The ABA’s Commission on Ethics was created to review and recommend updates to Model Rules and regulations affecting lawyers in response to changes in the nature of the practice of law, new technology, etc. Its charter is to “…study these issues and, with 20/20 vision, propose policy recommendations that will allow lawyers to better serve their clients, the courts and the public now and well into the future.”

In November, the Commission issued an outline of preliminary issues [PDF] under consideration and invited public feedback and comment. These risk, ethics and regulatory issues include:
  • Regulations Governing Admission to Practice (both domestically and internationally)
  • Outsourcing
  • Conflicts (including evaluating the feasibility of defining different conflicts rules and standards for “more sophisticated” clients vs. “less sophisticated” ones; law firm lateral hiring)
  • Confidentiality (addressing contradictions between domestic law firm confidentiality management obligations and international laws affecting firms with global practices; reviewing duties to employ data security / ethical walls software and other protective measures)
  • Alternative business / ownership structures
  • Approaches to law firm / lawyer regulation
Comments are due by December 31, 2009 and will be reviewed by the Commission at its February 2010 meeting in Florida.

Tuesday, November 24, 2009

Is your firm leaking sensitive information?

A recent survey of 600 office workers in Canary Wharf London and Wall Street NY revealed that 41% of workers who have switched jobs took sensitive data with them. And a third would “pass on company information if it proved useful in getting friends or family a job.”

The report, “The Global Recession and its Effect on Work Ethics,” notes that surveyed organizations may be getting lax about security:
  • “… it would seem employers have only themselves to blame as they appear pretty lackadaisical when it comes to protecting their data from their employees with 57% of respondents stating that it’s become a lot easier to take sensitive information from under their bosses noses this year, up from 29% last year.”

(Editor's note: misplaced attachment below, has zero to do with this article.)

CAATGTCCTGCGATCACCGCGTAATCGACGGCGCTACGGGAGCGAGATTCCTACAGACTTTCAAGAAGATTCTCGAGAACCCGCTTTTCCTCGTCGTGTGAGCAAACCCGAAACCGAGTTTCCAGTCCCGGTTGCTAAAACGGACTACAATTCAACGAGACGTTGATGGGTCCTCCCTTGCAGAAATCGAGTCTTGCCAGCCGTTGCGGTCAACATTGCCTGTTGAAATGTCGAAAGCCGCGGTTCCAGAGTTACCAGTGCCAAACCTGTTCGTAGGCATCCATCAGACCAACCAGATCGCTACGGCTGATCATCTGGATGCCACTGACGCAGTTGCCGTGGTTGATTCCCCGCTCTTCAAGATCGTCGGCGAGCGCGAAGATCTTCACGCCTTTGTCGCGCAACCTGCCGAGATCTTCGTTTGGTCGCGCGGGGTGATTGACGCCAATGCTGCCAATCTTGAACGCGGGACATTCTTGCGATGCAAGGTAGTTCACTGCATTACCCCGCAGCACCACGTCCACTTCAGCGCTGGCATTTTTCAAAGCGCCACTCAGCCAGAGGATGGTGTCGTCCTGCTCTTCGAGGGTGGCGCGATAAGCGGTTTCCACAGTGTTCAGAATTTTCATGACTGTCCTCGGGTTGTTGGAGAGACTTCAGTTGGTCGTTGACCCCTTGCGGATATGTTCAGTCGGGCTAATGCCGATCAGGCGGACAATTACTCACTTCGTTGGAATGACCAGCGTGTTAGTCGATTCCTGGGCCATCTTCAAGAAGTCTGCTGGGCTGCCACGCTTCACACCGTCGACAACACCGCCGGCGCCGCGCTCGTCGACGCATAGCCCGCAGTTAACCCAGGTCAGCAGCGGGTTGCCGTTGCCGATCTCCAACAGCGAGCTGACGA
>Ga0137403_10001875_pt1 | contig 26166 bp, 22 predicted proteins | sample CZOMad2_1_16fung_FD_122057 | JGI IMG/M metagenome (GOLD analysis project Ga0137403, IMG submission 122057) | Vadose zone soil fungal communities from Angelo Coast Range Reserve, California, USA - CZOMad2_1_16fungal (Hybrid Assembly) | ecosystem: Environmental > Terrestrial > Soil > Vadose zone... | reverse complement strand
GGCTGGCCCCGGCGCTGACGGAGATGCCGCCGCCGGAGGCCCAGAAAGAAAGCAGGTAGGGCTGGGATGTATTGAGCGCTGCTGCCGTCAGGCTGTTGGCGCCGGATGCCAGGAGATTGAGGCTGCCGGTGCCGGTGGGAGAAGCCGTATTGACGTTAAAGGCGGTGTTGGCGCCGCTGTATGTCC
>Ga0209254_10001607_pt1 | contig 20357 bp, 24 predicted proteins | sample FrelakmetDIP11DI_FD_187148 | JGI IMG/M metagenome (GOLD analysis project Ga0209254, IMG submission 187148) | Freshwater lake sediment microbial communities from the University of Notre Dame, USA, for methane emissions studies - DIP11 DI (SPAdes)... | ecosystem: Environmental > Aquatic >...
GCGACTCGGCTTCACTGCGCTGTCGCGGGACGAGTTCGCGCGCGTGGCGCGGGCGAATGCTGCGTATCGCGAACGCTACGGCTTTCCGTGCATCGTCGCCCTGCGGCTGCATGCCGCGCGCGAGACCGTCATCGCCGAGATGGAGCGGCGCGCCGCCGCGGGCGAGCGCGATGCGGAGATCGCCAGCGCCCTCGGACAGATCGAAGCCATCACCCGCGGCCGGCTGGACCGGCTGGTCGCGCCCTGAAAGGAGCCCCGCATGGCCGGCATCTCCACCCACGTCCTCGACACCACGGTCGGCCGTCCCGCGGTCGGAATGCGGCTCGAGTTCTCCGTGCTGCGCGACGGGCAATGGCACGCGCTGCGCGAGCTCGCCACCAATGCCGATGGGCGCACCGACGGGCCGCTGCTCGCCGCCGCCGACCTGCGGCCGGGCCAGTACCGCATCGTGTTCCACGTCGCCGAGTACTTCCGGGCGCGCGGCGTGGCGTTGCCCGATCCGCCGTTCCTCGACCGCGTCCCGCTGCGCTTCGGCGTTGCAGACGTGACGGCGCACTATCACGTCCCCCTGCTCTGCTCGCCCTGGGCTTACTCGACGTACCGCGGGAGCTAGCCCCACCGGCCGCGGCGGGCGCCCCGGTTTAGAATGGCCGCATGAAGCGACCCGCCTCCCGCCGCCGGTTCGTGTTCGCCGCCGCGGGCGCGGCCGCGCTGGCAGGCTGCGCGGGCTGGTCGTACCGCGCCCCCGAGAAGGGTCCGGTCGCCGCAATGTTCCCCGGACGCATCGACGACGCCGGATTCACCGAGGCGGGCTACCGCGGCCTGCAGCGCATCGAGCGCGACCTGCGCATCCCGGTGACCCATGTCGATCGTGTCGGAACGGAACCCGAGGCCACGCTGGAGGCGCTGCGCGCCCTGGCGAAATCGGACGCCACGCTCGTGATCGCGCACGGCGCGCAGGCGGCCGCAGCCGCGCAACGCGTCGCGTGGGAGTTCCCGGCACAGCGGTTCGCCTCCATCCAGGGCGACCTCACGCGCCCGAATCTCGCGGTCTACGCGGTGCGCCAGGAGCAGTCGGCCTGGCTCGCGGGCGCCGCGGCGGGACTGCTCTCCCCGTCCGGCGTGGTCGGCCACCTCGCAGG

Another study published this week suggests that workers are actually acting more ethically since the economy turned. As reported by The National Law Journal, a study by the nonprofit Ethics Resource Center suggests that workers are observing less misconduct and reporting it more when they see it.

Of course, there may be a difference between what people actually are seeing and reporting vs. real-world activity. Regardless, firms are taking steps to prevent data leakage and unauthorized movement of firm and client information.

These surveys don’t focus specifically on law firms. But even the legal industry is concerned about the issue. At this article from the Law Technology Journal notes: “Law Firms Up Employee Surveillance as Redundancy Figures Grow.” It quotes the IT Director of Allen & Overy who voices an opinion shared by many:
  • “Most law firm employees are bound by a professional conduct code but we would be careless if we weren’t being a bit more vigilant.”
The IT Director at another 600-lawyer firm notes:
  • “Clients want to do extra audits and are asking more questions about our capability and redoubling their questions.”
To learn more about steps law firms are taking to combat these risks, see the white paper: “Is Your Firm Leaking? Why Data Leakage Can Happen Now More Than Ever.”

It explores how technology has made it easier than ever for attorneys and staff to remove large quantities of firm and client information undetected, and steps organizations can take to address the problem.

Thursday, November 19, 2009

Building Risk Management and Compliance Resources for Law Firms

Whether you’re a law firm general counsel, loss prevention partner, director of conflicts, or records manager, you face a variety of risk and compliance issues every day. There are several excellent resources on the web that many turn to for research, news and other insight. We’d like to build a consolidated list of them. You can help.


We’ve set up a wiki page (a wiki is an web page with an “edit” button on it, so anyone can contribute) called Law Firm Risk Resources and added some of our favorite links. These include resources like our sister site, the Risk Roundtable Initiative, as well as links to articles on law firm risk management and professional responsibility issues, conflicts (rules, case law and changes), lateral hiring, risk and technology and other issues.